Heather Ackeret knows firsthand about the wide range of possibilities open to engineers at Kohler Co. After five years and three roles with the company, she has developed to lead a cross-functional team. “I’m an advocate that there could be a job and a career here for anyone,” she said.
After starting at UW-Milwaukee in architecture because it was related to a family business, she switched to industrial and manufacturing engineering a few months later. “I soon realized that I favored all my classes in the in Math/Science/Engineer
ing area,” she said, and she chose this specific area of engineering because she believed the degree would give her a range of career opportunities, opportunities she has been able to pursue at Kohler.
Kohler recruited her for a quality management role at its global faucets division, and eight months ago, she was promoted to a leadership role over a cross-functional product development team in the company’s engine division. The team includes engineers as well as marketing and sales staff. “I explain my job to family and friends by saying that I help new products come to life,” she said.
“My favorite part of the job is completing the major milestones, watching the product go from an idea to a reality,” she added. Currently her team is focused on bringing features usually reserved for commercial mowers to consumer lawn tractor engines, such as electronic fuel injection and more robust air filters.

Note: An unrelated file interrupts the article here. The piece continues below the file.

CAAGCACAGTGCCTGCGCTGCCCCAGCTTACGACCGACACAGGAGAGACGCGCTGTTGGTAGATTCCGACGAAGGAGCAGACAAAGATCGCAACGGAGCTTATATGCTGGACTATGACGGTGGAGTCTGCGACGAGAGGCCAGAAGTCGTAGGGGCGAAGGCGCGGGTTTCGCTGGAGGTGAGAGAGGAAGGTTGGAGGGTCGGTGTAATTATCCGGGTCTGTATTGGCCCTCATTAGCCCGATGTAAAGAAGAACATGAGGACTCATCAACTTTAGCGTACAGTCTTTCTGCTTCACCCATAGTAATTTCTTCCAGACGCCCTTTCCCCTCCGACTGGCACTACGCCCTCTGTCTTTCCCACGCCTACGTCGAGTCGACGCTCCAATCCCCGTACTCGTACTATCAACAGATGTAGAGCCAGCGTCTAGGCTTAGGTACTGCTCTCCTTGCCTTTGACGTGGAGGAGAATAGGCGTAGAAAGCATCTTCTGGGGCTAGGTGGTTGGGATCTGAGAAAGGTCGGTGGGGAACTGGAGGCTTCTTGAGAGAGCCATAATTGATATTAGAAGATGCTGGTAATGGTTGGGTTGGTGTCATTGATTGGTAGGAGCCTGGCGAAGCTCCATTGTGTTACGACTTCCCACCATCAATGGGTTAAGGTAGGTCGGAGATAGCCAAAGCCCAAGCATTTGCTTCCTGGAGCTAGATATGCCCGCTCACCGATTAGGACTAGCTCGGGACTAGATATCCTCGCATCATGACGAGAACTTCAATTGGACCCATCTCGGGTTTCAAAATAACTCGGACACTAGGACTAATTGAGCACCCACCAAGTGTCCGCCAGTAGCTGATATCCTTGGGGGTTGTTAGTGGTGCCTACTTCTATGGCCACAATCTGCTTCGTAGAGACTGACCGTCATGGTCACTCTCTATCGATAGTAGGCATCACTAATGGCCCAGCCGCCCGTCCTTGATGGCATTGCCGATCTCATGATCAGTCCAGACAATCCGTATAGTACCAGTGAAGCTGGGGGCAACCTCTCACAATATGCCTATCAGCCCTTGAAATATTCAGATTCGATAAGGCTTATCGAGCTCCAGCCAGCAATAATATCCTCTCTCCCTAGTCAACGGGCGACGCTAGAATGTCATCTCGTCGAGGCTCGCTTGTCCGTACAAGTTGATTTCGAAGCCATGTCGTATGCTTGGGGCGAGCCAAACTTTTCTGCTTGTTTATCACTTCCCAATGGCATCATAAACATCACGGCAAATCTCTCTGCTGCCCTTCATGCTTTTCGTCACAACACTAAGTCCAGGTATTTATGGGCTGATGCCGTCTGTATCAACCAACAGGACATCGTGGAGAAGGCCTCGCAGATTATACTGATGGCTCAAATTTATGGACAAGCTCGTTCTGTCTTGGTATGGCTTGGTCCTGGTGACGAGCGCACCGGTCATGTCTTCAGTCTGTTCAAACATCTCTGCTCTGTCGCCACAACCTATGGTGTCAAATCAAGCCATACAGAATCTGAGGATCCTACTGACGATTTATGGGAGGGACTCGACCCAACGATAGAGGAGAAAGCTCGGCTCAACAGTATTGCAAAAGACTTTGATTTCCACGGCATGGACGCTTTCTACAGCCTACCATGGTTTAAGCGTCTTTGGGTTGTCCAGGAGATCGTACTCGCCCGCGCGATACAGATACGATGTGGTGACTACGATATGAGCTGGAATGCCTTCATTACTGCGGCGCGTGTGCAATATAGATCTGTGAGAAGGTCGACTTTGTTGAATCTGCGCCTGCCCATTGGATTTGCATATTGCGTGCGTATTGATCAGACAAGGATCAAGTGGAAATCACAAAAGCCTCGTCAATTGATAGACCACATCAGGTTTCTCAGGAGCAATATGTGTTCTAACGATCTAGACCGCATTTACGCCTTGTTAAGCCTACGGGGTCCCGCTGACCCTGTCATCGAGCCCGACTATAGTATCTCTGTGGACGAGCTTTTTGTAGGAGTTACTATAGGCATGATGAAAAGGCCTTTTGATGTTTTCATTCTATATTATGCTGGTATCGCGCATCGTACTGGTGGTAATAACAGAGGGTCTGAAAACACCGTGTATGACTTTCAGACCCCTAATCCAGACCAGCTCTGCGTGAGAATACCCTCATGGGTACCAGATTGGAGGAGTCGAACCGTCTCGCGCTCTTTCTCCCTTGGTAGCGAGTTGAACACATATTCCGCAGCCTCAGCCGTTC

Kohler currently has more than 40 openings for engineers at its facilities in Sheboygan County, Wisconsin, said Christine Perkins, a talent segmentation specialist at the company.
They have opportunities for electrical, mechanical, diesel application, switchgear and ceramics engineers, Perkins said. The jobs run the gamut of engineering roles, including product design, product engineering and manufacturing engineering. Kohler also has openings for people with two-year degrees in engineering related fields such as CAD (computer-aided drafting) designers and engineering technicians, Perkins added.
Kohler recruits from universities in Wisconsin including the engineering programs at the University of Wisconsin campuses in Madison, Stout and Platteville, but they also look to universities across the country to meet their talent needs. For instance, for their ceramics engineers, there are only two programs – one at Alfred University in New York and another at the Missouri University of Science and Technology – that produce engineers with the skill set that Kohler requires.
Engineering students looking to get a head start with Kohler Co. should look into the company’s internship and co-op programs. At their peak this summer, they had 230 participants in those programs, and more than 30 percent were engineers, Perkins said. Co-op program participants take a semester off school to spend about eight months at Kohler, and are also more likely to end up being offered a position with the company.
Once with the company, Kohler employees talk about how they can try varied roles, and Ackeret is no different.
“I think that Kohler sees their employees as people and not positions. There is a diverse and vast amount of job offerings at Kohler allowing anyone to make their career path as unique as they are,” Ackeret said. The opportunity to work in different divisions has helped Ackeret develop a range of skills, including the leadership skills she needs to manage her team.
Some Kohler staff advance to engineering after starting in skilled trade roles, having had the training and education necessary to transition to these higher-skilled and higher-paying roles.
Kohler is an innovative place to work, and the company took home two Governor’s New Product awards this year for the cutting edge products that they brought to market, highlighting the skill, creativity and vision of their product development and engineering talent.
For more information about engineering openings, go to the Kohler Careers website to apply.